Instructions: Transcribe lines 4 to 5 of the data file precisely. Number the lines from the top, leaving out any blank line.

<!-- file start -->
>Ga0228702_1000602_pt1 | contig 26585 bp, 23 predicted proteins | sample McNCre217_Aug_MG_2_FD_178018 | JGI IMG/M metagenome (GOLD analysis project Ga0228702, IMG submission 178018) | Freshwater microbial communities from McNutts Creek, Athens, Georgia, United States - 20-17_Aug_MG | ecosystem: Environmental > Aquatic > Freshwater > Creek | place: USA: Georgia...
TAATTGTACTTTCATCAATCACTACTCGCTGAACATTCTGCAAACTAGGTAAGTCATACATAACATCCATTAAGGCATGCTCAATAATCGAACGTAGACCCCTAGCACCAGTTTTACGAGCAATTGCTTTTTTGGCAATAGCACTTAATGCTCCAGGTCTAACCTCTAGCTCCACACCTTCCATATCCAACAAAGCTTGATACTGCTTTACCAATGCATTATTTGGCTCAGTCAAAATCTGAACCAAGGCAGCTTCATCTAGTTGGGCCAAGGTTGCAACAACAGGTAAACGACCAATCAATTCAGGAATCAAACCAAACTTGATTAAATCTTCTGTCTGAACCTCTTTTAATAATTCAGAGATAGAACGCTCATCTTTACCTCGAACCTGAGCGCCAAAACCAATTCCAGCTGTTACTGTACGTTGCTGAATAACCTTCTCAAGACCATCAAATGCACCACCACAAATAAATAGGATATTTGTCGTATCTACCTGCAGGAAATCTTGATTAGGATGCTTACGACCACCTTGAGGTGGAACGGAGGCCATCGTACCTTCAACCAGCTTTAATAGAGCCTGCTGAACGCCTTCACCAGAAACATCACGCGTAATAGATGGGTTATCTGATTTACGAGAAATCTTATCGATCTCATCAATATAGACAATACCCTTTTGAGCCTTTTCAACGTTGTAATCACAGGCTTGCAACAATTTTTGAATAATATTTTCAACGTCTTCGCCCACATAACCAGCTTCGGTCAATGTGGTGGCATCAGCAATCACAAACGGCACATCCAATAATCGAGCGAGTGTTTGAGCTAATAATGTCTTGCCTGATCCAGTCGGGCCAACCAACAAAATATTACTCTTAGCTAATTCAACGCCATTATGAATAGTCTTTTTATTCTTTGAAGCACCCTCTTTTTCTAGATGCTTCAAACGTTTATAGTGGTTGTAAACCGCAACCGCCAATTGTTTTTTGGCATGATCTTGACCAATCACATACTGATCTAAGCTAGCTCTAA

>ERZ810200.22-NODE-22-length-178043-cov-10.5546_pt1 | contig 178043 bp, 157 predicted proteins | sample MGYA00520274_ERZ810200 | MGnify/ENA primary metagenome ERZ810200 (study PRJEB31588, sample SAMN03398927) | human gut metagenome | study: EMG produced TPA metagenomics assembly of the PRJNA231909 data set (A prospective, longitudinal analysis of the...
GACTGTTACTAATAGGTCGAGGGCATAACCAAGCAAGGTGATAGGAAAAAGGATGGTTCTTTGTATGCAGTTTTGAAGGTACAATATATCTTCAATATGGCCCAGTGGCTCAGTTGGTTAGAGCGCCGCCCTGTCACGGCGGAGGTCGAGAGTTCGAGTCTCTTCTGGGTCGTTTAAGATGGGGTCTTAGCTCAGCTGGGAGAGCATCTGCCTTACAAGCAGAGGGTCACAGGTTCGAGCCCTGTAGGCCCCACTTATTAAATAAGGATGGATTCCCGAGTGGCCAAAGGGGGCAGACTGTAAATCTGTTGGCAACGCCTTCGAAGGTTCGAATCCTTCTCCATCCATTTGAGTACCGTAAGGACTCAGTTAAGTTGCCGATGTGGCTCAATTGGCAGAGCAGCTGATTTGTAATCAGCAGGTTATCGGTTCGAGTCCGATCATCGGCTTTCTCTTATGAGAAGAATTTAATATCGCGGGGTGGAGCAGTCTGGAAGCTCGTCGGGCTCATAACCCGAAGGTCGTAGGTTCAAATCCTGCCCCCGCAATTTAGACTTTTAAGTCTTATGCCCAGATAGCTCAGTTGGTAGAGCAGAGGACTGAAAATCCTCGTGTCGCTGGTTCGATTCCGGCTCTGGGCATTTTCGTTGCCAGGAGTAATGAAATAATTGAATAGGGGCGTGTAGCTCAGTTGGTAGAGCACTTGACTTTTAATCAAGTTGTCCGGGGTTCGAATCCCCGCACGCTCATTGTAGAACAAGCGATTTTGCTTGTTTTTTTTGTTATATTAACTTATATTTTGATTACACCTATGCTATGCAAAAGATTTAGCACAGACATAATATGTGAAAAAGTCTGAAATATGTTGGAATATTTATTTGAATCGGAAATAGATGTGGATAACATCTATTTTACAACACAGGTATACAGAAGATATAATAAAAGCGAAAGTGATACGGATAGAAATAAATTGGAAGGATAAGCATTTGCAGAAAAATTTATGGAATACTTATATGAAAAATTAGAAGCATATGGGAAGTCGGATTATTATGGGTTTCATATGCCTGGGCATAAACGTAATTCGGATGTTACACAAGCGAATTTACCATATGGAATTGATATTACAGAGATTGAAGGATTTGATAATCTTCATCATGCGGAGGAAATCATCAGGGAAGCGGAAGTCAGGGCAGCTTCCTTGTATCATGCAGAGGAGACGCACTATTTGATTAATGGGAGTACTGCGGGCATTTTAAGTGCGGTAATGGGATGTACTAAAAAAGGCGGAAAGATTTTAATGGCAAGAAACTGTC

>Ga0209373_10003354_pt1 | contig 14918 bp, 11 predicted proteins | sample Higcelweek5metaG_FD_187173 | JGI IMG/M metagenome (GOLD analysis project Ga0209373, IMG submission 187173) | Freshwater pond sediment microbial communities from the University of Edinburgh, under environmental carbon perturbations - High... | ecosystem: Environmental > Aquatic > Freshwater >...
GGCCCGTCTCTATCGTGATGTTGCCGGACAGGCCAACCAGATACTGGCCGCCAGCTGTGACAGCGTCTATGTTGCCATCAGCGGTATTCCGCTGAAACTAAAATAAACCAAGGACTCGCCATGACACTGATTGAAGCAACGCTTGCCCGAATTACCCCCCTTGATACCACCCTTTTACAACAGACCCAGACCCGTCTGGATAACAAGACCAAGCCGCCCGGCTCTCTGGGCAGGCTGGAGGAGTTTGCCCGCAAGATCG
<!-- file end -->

GACTGTTACTAATAGGTCGAGGGCATAACCAAGCAAGGTGATAGGAAAAAGGATGGTTCTTTGTATGCAGTTTTGAAGGTACAATATATCTTCAATATGGCCCAGTGGCTCAGTTGGTTAGAGCGCCGCCCTGTCACGGCGGAGGTCGAGAGTTCGAGTCTCTTCTGGGTCGTTTAAGATGGGGTCTTAGCTCAGCTGGGAGAGCATCTGCCTTACAAGCAGAGGGTCACAGGTTCGAGCCCTGTAGGCCCCACTTATTAAATAAGGATGGATTCCCGAGTGGCCAAAGGGGGCAGACTGTAAATCTGTTGGCAACGCCTTCGAAGGTTCGAATCCTTCTCCATCCATTTGAGTACCGTAAGGACTCAGTTAAGTTGCCGATGTGGCTCAATTGGCAGAGCAGCTGATTTGTAATCAGCAGGTTATCGGTTCGAGTCCGATCATCGGCTTTCTCTTATGAGAAGAATTTAATATCGCGGGGTGGAGCAGTCTGGAAGCTCGTCGGGCTCATAACCCGAAGGTCGTAGGTTCAAATCCTGCCCCCGCAATTTAGACTTTTAAGTCTTATGCCCAGATAGCTCAGTTGGTAGAGCAGAGGACTGAAAATCCTCGTGTCGCTGGTTCGATTCCGGCTCTGGGCATTTTCGTTGCCAGGAGTAATGAAATAATTGAATAGGGGCGTGTAGCTCAGTTGGTAGAGCACTTGACTTTTAATCAAGTTGTCCGGGGTTCGAATCCCCGCACGCTCATTGTAGAACAAGCGATTTTGCTTGTTTTTTTTGTTATATTAACTTATATTTTGATTACACCTATGCTATGCAAAAGATTTAGCACAGACATAATATGTGAAAAAGTCTGAAATATGTTGGAATATTTATTTGAATCGGAAATAGATGTGGATAACATCTATTTTACAACACAGGTATACAGAAGATATAATAAAAGCGAAAGTGATACGGATAGAAATAAATTGGAAGGATAAGCATTTGCAGAAAAATTTATGGAATACTTATATGAAAAATTAGAAGCATATGGGAAGTCGGATTATTATGGGTTTCATATGCCTGGGCATAAACGTAATTCGGATGTTACACAAGCGAATTTACCATATGGAATTGATATTACAGAGATTGAAGGATTTGATAATCTTCATCATGCGGAGGAAATCATCAGGGAAGCGGAAGTCAGGGCAGCTTCCTTGTATCATGCAGAGGAGACGCACTATTTGATTAATGGGAGTACTGCGGGCATTTTAAGTGCGGTAATGGGATGTACTAAAAAAGGCGGAAAGATTTTAATGGCAAGAAACTGTC

>Ga0209373_10003354_pt1 | contig 14918 bp, 11 predicted proteins | sample Higcelweek5metaG_FD_187173 | JGI IMG/M metagenome (GOLD analysis project Ga0209373, IMG submission 187173) | Freshwater pond sediment microbial communities from the University of Edinburgh, under environmental carbon perturbations - High... | ecosystem: Environmental > Aquatic > Freshwater >...